At that time, by state regulation, animals weren’t allowed in nursing homes. But Mitzi was adored, especially after she had a litter of kittens in the front lobby. One resident, who almost never came out of her room, emerged and started caring for the cat and her kittens — once again engaging in life. As Chuck paints this scene, still vivid in his mind, he becomes emotional.
He was so moved by the effect Mitzi was having on the residents that he went to the Department of Human Services, navigated the bureaucracy, did all the paperwork, and got a waiver so Mitzi could legally live there. It was one of his first official acts of creating home.
“Mitzi was so smart and brought so much joy to the residents,” Chuck recalls. “She learned where she could and couldn’t go, and she learned to take the elevator, so she could go visit all around the building. Making this possible was one of those early accomplishments in my career that I may be most proud of.”
Also in Mankato, Chuck got the idea of making the hallways friendlier by placing signs on resident’s doors that allowed them to post a picture of themselves. “At that time,” he recalls, “all you had was a metal slot and slide-in a plastic card.”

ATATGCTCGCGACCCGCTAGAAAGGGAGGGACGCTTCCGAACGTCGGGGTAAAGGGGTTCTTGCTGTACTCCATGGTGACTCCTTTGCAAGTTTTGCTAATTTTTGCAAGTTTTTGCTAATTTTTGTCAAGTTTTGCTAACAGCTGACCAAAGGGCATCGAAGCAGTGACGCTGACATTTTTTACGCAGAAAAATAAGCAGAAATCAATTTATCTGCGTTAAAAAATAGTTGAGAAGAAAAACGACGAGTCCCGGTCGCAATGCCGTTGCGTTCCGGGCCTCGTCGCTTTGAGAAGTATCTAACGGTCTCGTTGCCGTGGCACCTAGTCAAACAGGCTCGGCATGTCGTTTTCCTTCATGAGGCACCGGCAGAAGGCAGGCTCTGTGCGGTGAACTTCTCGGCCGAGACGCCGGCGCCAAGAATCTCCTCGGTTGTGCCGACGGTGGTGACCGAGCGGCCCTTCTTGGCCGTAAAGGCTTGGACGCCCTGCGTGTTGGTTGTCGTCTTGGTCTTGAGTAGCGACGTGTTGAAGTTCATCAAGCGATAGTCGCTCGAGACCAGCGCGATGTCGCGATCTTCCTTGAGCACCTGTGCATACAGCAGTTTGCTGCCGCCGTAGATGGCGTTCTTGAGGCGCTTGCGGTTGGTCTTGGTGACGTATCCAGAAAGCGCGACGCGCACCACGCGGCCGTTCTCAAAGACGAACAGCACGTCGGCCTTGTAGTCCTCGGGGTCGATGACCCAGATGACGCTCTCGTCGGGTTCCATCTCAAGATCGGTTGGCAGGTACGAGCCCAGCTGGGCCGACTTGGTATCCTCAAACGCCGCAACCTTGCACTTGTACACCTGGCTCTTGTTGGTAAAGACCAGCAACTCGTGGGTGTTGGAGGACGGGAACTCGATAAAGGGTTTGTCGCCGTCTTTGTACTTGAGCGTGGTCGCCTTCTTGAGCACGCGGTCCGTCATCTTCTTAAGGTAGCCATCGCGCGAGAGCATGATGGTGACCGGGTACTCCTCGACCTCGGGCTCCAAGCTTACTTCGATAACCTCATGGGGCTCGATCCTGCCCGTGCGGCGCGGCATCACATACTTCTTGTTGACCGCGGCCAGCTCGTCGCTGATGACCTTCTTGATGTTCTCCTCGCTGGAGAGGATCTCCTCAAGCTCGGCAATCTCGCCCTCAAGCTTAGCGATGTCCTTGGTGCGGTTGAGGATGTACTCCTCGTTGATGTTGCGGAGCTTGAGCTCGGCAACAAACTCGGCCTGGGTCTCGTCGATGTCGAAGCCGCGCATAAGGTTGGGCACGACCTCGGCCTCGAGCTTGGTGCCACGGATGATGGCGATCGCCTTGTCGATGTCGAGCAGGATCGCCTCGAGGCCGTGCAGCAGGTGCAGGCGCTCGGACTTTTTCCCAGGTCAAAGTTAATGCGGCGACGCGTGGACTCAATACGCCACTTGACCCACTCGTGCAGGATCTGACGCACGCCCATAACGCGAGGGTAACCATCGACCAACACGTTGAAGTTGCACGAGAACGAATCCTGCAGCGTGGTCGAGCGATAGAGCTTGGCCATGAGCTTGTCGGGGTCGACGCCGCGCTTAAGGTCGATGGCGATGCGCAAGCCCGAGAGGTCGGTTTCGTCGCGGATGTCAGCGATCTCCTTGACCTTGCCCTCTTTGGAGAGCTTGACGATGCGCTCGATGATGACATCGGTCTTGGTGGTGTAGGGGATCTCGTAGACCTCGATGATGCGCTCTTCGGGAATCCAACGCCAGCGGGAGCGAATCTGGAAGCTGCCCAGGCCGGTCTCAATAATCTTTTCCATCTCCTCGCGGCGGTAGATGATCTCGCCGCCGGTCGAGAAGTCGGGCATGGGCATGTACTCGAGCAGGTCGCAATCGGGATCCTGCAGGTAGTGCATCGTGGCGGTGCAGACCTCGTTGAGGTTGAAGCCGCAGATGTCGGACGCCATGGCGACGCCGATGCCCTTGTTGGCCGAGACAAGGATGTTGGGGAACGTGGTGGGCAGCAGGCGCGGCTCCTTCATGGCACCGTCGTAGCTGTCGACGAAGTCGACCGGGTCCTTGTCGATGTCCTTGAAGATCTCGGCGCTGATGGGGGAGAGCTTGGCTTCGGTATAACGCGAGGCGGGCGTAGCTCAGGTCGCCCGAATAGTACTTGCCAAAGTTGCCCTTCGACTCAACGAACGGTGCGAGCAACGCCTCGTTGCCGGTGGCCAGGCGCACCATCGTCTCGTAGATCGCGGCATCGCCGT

He commissioned a local sign company to make new templates that would allow staff to use instant cameras to take photos that could be posted along with the resident’s name. While this type of signage is routine today, it was groundbreaking then. Chuck doesn’t know if he was the first administrator to do this, but he knows it made a difference.
When he was at Ecumen Parmly LifePointes, he remembers the last days of Isabelle Lindgren: “She was a wonderful lady who was a long term staff member, who started working there at age 16, never married, and worked there more than 40 years and was a volunteer for another 15 years before she became a resident. As she became more frail, I was looking for a way to honor her and what she meant to that community with her many years of service.”